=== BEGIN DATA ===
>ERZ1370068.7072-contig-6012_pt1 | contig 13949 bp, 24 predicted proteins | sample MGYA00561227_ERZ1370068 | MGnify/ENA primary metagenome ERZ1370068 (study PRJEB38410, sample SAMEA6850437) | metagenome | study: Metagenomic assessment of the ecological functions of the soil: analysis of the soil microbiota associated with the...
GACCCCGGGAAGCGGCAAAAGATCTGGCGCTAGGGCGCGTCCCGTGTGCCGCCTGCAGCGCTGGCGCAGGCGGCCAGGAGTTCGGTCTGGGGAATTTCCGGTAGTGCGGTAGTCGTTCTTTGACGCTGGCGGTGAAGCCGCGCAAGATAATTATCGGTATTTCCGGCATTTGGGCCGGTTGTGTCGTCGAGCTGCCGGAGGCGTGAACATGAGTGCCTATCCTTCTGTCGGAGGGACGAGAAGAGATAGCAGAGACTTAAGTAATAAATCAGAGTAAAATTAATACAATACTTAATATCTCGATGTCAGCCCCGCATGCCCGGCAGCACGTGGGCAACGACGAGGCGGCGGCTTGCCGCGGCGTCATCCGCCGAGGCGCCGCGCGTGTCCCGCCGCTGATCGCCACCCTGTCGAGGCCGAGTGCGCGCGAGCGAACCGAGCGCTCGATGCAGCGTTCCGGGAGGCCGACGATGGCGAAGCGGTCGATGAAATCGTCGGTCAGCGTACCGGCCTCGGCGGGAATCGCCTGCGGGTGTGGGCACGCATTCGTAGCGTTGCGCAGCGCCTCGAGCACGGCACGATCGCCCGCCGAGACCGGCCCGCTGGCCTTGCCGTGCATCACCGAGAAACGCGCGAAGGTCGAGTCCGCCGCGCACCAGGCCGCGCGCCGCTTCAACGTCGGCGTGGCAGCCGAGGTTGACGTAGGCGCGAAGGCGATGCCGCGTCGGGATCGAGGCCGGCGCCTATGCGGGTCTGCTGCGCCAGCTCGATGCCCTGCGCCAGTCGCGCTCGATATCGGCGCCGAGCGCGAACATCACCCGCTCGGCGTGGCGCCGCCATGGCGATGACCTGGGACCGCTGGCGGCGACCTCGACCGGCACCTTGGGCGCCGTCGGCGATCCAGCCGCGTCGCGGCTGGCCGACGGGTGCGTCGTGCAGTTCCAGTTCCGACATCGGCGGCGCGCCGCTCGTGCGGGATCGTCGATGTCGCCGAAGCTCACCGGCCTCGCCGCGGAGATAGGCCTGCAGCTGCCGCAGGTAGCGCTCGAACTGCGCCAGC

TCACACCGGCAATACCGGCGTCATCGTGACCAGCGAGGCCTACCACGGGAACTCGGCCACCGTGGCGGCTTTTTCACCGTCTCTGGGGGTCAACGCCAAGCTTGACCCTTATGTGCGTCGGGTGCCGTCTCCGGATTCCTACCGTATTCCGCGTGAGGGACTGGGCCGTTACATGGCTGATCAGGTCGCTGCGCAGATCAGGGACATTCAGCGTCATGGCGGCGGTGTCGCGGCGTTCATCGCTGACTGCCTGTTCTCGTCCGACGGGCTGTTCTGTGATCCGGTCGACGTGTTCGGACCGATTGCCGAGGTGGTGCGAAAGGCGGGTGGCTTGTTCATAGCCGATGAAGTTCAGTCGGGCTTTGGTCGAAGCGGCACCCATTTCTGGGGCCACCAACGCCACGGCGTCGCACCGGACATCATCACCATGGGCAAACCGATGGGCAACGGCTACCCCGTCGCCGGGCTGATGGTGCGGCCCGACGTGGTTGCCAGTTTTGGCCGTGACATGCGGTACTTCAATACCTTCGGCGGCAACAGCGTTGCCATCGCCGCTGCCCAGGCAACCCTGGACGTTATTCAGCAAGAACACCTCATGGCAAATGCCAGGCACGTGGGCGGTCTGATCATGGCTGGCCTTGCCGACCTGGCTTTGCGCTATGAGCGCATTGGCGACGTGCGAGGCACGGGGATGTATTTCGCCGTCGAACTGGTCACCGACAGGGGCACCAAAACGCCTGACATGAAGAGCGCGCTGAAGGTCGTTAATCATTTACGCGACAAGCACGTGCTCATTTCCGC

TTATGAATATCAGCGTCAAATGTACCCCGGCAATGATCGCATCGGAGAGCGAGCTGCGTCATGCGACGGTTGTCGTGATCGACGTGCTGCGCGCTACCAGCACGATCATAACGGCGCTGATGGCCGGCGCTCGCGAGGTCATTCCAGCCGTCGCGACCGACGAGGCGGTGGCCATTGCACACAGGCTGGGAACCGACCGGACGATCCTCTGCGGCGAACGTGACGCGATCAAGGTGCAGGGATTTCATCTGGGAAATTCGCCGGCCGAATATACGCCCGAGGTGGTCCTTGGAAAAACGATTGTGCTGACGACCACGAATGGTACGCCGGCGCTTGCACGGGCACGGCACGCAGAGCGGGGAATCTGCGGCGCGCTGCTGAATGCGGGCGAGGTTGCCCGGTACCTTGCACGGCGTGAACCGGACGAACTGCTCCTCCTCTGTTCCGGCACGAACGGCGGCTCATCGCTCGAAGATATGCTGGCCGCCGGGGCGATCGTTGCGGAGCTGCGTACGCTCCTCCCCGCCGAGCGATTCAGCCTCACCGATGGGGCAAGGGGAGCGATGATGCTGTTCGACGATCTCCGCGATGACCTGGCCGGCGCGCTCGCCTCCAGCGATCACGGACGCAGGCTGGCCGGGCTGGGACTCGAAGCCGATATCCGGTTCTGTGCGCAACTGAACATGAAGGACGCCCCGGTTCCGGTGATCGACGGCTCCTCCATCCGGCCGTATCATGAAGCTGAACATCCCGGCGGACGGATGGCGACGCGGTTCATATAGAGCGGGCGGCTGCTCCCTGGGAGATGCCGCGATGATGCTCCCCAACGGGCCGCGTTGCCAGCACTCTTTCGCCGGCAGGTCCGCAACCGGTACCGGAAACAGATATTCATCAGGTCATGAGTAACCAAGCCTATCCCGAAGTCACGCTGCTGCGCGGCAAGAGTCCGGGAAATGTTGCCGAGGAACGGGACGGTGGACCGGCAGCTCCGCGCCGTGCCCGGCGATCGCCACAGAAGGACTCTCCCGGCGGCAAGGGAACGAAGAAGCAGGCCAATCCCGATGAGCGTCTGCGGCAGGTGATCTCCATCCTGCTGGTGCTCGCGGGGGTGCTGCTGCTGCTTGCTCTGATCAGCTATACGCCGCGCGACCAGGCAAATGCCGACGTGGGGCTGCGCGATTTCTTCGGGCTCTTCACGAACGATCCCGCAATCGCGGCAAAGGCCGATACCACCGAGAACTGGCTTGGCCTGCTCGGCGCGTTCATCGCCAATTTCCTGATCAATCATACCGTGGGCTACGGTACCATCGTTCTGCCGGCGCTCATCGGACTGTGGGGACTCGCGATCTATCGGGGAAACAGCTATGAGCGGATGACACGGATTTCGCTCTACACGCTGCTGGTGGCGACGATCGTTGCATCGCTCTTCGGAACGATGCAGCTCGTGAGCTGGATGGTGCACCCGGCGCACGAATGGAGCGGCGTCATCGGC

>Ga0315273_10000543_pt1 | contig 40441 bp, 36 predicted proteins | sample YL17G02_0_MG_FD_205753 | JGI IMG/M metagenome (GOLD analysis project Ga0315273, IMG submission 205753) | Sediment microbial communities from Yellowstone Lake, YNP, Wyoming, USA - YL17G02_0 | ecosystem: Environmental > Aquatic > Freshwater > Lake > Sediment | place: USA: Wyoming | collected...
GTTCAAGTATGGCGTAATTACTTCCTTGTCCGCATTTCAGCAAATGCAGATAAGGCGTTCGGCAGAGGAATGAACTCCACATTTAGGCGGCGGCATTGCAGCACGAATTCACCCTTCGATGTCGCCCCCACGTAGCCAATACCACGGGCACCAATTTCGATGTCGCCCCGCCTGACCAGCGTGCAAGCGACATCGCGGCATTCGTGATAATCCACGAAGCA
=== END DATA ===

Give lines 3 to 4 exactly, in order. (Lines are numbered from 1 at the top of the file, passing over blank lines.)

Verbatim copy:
TCACACCGGCAATACCGGCGTCATCGTGACCAGCGAGGCCTACCACGGGAACTCGGCCACCGTGGCGGCTTTTTCACCGTCTCTGGGGGTCAACGCCAAGCTTGACCCTTATGTGCGTCGGGTGCCGTCTCCGGATTCCTACCGTATTCCGCGTGAGGGACTGGGCCGTTACATGGCTGATCAGGTCGCTGCGCAGATCAGGGACATTCAGCGTCATGGCGGCGGTGTCGCGGCGTTCATCGCTGACTGCCTGTTCTCGTCCGACGGGCTGTTCTGTGATCCGGTCGACGTGTTCGGACCGATTGCCGAGGTGGTGCGAAAGGCGGGTGGCTTGTTCATAGCCGATGAAGTTCAGTCGGGCTTTGGTCGAAGCGGCACCCATTTCTGGGGCCACCAACGCCACGGCGTCGCACCGGACATCATCACCATGGGCAAACCGATGGGCAACGGCTACCCCGTCGCCGGGCTGATGGTGCGGCCCGACGTGGTTGCCAGTTTTGGCCGTGACATGCGGTACTTCAATACCTTCGGCGGCAACAGCGTTGCCATCGCCGCTGCCCAGGCAACCCTGGACGTTATTCAGCAAGAACACCTCATGGCAAATGCCAGGCACGTGGGCGGTCTGATCATGGCTGGCCTTGCCGACCTGGCTTTGCGCTATGAGCGCATTGGCGACGTGCGAGGCACGGGGATGTATTTCGCCGTCGAACTGGTCACCGACAGGGGCACCAAAACGCCTGACATGAAGAGCGCGCTGAAGGTCGTTAATCATTTACGCGACAAGCACGTGCTCATTTCCGC

TTATGAATATCAGCGTCAAATGTACCCCGGCAATGATCGCATCGGAGAGCGAGCTGCGTCATGCGACGGTTGTCGTGATCGACGTGCTGCGCGCTACCAGCACGATCATAACGGCGCTGATGGCCGGCGCTCGCGAGGTCATTCCAGCCGTCGCGACCGACGAGGCGGTGGCCATTGCACACAGGCTGGGAACCGACCGGACGATCCTCTGCGGCGAACGTGACGCGATCAAGGTGCAGGGATTTCATCTGGGAAATTCGCCGGCCGAATATACGCCCGAGGTGGTCCTTGGAAAAACGATTGTGCTGACGACCACGAATGGTACGCCGGCGCTTGCACGGGCACGGCACGCAGAGCGGGGAATCTGCGGCGCGCTGCTGAATGCGGGCGAGGTTGCCCGGTACCTTGCACGGCGTGAACCGGACGAACTGCTCCTCCTCTGTTCCGGCACGAACGGCGGCTCATCGCTCGAAGATATGCTGGCCGCCGGGGCGATCGTTGCGGAGCTGCGTACGCTCCTCCCCGCCGAGCGATTCAGCCTCACCGATGGGGCAAGGGGAGCGATGATGCTGTTCGACGATCTCCGCGATGACCTGGCCGGCGCGCTCGCCTCCAGCGATCACGGACGCAGGCTGGCCGGGCTGGGACTCGAAGCCGATATCCGGTTCTGTGCGCAACTGAACATGAAGGACGCCCCGGTTCCGGTGATCGACGGCTCCTCCATCCGGCCGTATCATGAAGCTGAACATCCCGGCGGACGGATGGCGACGCGGTTCATATAGAGCGGGCGGCTGCTCCCTGGGAGATGCCGCGATGATGCTCCCCAACGGGCCGCGTTGCCAGCACTCTTTCGCCGGCAGGTCCGCAACCGGTACCGGAAACAGATATTCATCAGGTCATGAGTAACCAAGCCTATCCCGAAGTCACGCTGCTGCGCGGCAAGAGTCCGGGAAATGTTGCCGAGGAACGGGACGGTGGACCGGCAGCTCCGCGCCGTGCCCGGCGATCGCCACAGAAGGACTCTCCCGGCGGCAAGGGAACGAAGAAGCAGGCCAATCCCGATGAGCGTCTGCGGCAGGTGATCTCCATCCTGCTGGTGCTCGCGGGGGTGCTGCTGCTGCTTGCTCTGATCAGCTATACGCCGCGCGACCAGGCAAATGCCGACGTGGGGCTGCGCGATTTCTTCGGGCTCTTCACGAACGATCCCGCAATCGCGGCAAAGGCCGATACCACCGAGAACTGGCTTGGCCTGCTCGGCGCGTTCATCGCCAATTTCCTGATCAATCATACCGTGGGCTACGGTACCATCGTTCTGCCGGCGCTCATCGGACTGTGGGGACTCGCGATCTATCGGGGAAACAGCTATGAGCGGATGACACGGATTTCGCTCTACACGCTGCTGGTGGCGACGATCGTTGCATCGCTCTTCGGAACGATGCAGCTCGTGAGCTGGATGGTGCACCCGGCGCACGAATGGAGCGGCGTCATCGGC